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Social organization of otters in relation to their ecology

Abstract : Otter species are known to fluctuate intraspecifically from a solitary lifestyle to group-living arrangements. By examining what is known about habitat use and foraging style in otters of 13 different species, based on 93 studied sites, we assessed (1) the relationship between social habits and preferred habitats, (2) the relationship between species and prey preferences, and (3) the effect of predator avoidance on their social organization in order to assess the socio-ecological factors influencing otters. Females remain the core of their social stability. We show the major influence of habitats and feeding strategies (i.e. socio-ecology) of otters. The different species of solitary otters most often inhabit linear environments, such as freshwater ecosystems or wave-exposed marine coasts, and their habitat is often subject to disturbances that fragment their functional continuity. Social otters are more often found in extensive habitats with high plant cover, regular food resources and in areas with large predators compared to solitary species. The maintenance of regular resources and the fact that the main trophic resources are replenished rapidly might be determining factors driving sociality. Group-living and bachelor congregations among otters can also respond to pressure from large predators. This suggests that foraging, habitat use and the presence of large predators may be the drivers of sociality in otters. We conclude that most otters have a greater social potential than previously assumed, which is confirmed by their various vocalizations recently described.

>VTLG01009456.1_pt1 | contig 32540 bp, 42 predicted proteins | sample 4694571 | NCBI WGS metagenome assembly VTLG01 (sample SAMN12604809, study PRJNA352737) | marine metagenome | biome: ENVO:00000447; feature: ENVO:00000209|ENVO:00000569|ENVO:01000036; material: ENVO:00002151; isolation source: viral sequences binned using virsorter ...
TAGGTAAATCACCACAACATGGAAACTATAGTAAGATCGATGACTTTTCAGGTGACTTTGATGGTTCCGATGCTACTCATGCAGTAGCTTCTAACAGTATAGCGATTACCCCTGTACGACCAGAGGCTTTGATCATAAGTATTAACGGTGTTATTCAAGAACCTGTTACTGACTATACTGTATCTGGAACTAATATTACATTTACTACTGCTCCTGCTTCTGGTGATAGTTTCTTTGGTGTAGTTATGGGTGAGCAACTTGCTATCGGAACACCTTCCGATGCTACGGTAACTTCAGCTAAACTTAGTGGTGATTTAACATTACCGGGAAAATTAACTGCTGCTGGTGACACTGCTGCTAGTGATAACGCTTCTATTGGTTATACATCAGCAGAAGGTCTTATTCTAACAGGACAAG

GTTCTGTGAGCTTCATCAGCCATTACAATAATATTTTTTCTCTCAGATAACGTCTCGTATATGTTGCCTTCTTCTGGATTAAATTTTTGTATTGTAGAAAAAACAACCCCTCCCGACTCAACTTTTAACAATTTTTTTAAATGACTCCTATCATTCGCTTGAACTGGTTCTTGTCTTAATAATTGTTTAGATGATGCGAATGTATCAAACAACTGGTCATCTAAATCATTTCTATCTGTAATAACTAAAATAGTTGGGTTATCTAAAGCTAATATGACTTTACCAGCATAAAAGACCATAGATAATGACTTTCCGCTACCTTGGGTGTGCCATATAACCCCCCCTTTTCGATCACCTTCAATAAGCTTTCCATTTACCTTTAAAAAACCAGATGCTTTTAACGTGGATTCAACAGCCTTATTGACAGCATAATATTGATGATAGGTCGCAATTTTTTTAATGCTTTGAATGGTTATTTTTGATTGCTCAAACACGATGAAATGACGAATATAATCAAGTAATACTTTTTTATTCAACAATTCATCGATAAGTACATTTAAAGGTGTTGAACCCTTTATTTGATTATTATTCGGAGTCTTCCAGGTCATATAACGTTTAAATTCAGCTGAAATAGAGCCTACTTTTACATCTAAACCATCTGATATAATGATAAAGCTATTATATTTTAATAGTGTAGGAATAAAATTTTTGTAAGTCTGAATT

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Submitted on : Monday, March 29, 2021 - 9:21:13 AM
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Marie-Loup Lélias, Alban Lemasson, Thierry Lodé. Social organization of otters in relation to their ecology. Biological Journal of the Linnean Society, Linnean Society of London, 2021, XX (1), pp.1-27. ⟨10.1093/biolinnean/blab016⟩. ⟨hal-03183909⟩



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